Thursday, 10 January 2013

UK renewable energy progress on target

The latest update of the UK Renewable Energy Road map indicates that the UK is currently on track to meeting the ambitious European target to source 15% of all energy from renewable sources by 2020.

The update shows significant progress on the rollout of renewable energy across the United Kingdom from July 2011 to July 2012, including:
  • A 27% increase in overall renewable electricity generated;
  • A 40% increase over the same period in renewable electricity capacity;
  • A 60% increase of offshore wind capacity to 2.5 gigawatts, and;
  • A five-fold increase in solar PV capacity.
Remarkably over 10% of all electricity generated in the UK is now coming from renewables.

Another recent publication from DECC shows the status renewable energy capacity (by type and MW capacity) currently operating, awaiting or under construction and at planning application stage.

Renewable Energy - overall progress to Jan 2013 (Source: DECC)
Interestingly this shows that dedicated biomass is the third largest largest category.  With over 3,000 MW either awaiting or under construction it seems that dedicated biomass is set to play a far more important role in the UK's renewable energy makeup.  Unsurprisingly on- and off-shore wind are the most dominant technologies (the source of this data can be found here).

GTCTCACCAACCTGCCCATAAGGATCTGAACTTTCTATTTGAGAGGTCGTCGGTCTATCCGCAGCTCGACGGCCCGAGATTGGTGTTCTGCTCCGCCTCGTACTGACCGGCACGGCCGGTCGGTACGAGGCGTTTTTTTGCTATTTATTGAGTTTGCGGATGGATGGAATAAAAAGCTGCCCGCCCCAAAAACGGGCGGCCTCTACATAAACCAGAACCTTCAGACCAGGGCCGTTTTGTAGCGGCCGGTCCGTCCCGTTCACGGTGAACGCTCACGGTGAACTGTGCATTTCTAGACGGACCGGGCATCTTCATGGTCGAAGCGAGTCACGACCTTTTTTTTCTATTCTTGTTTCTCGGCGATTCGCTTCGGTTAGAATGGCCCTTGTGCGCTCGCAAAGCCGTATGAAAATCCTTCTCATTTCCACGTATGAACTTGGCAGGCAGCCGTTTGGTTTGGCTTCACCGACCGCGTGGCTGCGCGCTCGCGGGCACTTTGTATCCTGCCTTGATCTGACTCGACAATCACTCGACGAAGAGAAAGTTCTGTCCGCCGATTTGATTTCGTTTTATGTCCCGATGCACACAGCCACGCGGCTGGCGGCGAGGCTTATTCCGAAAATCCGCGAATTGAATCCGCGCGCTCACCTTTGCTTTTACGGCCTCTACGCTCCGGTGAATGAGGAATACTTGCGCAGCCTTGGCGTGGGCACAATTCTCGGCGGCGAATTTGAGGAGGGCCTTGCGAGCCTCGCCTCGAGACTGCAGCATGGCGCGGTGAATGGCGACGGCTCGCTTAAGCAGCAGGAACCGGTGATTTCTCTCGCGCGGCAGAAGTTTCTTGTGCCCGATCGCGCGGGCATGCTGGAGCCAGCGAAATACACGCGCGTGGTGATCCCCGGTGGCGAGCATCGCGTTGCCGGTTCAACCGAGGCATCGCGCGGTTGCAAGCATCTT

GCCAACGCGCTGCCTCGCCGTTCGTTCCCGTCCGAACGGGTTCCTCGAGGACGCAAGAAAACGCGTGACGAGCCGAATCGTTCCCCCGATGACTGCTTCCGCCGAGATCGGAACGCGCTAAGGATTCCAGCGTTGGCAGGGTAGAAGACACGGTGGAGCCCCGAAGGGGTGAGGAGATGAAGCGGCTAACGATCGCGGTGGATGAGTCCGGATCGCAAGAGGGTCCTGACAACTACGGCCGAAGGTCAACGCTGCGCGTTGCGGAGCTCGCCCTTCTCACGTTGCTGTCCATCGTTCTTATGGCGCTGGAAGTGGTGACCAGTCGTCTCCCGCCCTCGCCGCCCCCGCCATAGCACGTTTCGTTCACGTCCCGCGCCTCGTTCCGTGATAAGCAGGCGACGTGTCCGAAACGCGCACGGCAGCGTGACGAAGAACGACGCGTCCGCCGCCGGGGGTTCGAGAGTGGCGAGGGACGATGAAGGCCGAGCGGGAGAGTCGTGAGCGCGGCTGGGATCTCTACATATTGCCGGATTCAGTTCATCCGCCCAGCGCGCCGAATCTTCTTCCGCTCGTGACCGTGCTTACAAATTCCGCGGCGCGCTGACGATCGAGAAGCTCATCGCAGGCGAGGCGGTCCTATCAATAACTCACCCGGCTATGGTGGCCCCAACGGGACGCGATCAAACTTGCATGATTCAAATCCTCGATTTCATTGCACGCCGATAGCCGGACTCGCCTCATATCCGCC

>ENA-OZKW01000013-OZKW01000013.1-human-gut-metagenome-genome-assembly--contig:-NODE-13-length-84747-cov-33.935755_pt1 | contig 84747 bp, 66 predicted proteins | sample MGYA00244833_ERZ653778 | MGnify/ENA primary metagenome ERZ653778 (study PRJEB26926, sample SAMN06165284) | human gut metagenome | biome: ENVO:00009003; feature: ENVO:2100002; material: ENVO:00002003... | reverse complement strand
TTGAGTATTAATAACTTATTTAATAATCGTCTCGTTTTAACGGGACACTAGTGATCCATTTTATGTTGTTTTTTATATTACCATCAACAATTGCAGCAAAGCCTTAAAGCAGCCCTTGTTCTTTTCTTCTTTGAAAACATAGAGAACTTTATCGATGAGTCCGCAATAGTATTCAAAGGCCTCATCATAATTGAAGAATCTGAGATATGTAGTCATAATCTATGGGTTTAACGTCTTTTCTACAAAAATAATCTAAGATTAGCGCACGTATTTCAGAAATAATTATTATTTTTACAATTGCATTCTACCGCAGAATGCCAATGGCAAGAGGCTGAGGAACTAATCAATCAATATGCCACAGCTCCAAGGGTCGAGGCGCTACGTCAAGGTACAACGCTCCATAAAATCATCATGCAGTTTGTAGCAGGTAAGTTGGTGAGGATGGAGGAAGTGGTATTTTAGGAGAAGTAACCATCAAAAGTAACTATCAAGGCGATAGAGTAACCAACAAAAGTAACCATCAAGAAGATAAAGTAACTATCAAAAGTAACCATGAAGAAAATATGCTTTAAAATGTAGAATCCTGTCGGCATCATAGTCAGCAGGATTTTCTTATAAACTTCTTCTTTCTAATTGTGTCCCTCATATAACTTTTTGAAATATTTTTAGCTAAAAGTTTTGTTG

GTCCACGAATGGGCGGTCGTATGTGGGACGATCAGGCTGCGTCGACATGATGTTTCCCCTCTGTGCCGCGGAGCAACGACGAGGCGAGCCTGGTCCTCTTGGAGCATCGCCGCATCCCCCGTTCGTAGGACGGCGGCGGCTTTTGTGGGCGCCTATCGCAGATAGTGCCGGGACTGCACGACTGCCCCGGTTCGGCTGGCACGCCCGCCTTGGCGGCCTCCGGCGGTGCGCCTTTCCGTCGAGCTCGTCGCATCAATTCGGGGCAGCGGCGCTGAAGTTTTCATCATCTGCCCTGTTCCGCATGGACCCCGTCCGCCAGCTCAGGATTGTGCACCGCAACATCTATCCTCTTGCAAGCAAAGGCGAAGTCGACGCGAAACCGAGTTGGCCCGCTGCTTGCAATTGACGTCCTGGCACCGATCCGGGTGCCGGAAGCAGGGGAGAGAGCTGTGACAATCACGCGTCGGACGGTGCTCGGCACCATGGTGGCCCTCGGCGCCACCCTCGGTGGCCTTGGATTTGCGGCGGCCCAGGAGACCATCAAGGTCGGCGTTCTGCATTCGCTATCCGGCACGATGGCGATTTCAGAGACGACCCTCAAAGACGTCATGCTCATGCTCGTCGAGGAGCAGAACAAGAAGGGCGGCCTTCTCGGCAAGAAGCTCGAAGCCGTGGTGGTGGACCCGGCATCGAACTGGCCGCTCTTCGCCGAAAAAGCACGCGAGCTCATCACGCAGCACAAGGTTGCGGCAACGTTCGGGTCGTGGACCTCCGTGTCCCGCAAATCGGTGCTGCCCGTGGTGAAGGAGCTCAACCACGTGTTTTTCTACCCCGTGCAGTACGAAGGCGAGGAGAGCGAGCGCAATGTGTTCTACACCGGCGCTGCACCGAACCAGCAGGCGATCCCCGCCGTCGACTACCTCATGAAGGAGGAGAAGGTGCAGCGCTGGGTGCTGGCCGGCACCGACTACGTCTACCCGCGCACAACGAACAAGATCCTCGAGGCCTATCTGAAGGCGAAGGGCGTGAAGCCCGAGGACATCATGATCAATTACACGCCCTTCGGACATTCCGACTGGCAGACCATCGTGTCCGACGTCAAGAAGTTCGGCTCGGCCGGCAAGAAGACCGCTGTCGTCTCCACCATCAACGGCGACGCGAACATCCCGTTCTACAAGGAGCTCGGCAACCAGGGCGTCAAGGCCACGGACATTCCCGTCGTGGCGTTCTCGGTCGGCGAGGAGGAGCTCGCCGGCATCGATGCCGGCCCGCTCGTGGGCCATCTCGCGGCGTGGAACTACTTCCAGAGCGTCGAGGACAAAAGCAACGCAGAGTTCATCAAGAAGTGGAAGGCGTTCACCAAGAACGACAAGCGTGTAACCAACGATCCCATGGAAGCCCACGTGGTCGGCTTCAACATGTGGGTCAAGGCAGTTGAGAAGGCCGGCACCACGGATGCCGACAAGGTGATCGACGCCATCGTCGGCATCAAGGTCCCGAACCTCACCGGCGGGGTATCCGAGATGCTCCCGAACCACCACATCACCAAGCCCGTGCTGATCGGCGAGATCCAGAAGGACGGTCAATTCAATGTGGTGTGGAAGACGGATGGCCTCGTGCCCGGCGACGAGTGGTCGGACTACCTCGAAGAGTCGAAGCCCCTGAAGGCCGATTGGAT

We also found it interesting that fossil fuel dependency continues to reduce, and is currently at a record low.  However, net import dependency of fossil fuels continues to rise.
Source: DECC (

This appears to indicate that we are using less fossil fuel, most likely due to a combination of renewable energy, high prices and the economic downturn, what we are using is increasingly being imported from abroad.  The main form of imported energy is oil, closely followed by gas (or LNG, Liquified Natural Gas).

Source: DECC (
Finally, as the table below shows the primary demand for energy in the UK is mainly met via oil and gas.  Much of this will be used for electricity generation (in power stations) and space heating  and cooking (in homes).  

What is interesting is the relatively high ratio of indigenous supply of energy from bioenergy and waste compared to imports.  This is an important statistic which supports the general view that the UK can be self-sufficient in non-fossil fuel energy.  

However, the rapid increase in dedicated biomass plants highlighted by the first graph suggests that the UK will need to work hard to maintain the balance in favour of indigenous supply and to not rely increasingly on imported biomass.

Source: DECC (

No comments:

Post a Comment